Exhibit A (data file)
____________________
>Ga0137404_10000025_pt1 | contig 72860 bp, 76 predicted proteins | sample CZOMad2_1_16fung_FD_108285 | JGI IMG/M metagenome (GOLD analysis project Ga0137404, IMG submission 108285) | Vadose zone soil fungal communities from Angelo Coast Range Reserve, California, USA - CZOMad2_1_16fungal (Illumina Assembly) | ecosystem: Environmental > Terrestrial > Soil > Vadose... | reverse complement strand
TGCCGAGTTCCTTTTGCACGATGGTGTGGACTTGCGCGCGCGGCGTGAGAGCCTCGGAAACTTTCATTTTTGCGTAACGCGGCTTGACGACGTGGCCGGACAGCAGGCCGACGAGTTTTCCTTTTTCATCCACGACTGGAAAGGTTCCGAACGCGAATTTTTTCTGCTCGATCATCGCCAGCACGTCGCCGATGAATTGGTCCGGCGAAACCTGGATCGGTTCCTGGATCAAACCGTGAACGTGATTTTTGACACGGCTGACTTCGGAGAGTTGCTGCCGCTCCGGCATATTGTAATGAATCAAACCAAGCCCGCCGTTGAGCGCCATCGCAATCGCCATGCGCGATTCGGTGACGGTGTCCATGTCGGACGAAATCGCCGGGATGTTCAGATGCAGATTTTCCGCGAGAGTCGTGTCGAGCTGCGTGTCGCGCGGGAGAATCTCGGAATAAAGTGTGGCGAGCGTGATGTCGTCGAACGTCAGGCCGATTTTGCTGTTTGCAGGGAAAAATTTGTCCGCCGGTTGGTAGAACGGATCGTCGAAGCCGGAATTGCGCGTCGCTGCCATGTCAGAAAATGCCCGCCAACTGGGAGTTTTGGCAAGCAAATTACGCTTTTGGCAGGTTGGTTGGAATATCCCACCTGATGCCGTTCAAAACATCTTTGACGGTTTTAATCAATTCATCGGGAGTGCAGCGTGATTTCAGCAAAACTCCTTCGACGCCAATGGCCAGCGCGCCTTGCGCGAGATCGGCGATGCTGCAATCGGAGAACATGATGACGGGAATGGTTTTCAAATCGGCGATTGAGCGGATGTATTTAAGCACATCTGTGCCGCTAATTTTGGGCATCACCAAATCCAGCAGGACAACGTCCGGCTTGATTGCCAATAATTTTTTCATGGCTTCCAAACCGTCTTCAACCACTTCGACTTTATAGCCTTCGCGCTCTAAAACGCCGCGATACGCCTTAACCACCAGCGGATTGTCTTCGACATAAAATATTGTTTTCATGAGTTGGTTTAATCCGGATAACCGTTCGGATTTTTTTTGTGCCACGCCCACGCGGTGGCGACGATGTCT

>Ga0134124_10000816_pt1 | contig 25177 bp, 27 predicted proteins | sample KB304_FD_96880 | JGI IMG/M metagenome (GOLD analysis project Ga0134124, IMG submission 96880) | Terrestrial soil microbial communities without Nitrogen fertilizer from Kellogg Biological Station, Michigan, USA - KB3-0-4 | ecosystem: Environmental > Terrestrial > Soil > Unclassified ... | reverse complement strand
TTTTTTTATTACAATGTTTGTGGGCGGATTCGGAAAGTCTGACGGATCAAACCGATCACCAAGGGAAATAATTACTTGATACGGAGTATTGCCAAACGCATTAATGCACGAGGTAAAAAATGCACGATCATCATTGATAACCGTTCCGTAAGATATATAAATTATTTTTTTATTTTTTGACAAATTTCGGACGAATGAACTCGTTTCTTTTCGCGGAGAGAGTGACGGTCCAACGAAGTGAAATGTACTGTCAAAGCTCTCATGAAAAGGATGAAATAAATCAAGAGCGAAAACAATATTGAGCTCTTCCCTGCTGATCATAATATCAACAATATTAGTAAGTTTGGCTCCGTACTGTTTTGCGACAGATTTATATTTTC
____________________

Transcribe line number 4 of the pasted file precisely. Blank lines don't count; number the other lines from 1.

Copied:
TTTTTTTATTACAATGTTTGTGGGCGGATTCGGAAAGTCTGACGGATCAAACCGATCACCAAGGGAAATAATTACTTGATACGGAGTATTGCCAAACGCATTAATGCACGAGGTAAAAAATGCACGATCATCATTGATAACCGTTCCGTAAGATATATAAATTATTTTTTTATTTTTTGACAAATTTCGGACGAATGAACTCGTTTCTTTTCGCGGAGAGAGTGACGGTCCAACGAAGTGAAATGTACTGTCAAAGCTCTCATGAAAAGGATGAAATAAATCAAGAGCGAAAACAATATTGAGCTCTTCCCTGCTGATCATAATATCAACAATATTAGTAAGTTTGGCTCCGTACTGTTTTGCGACAGATTTATATTTTC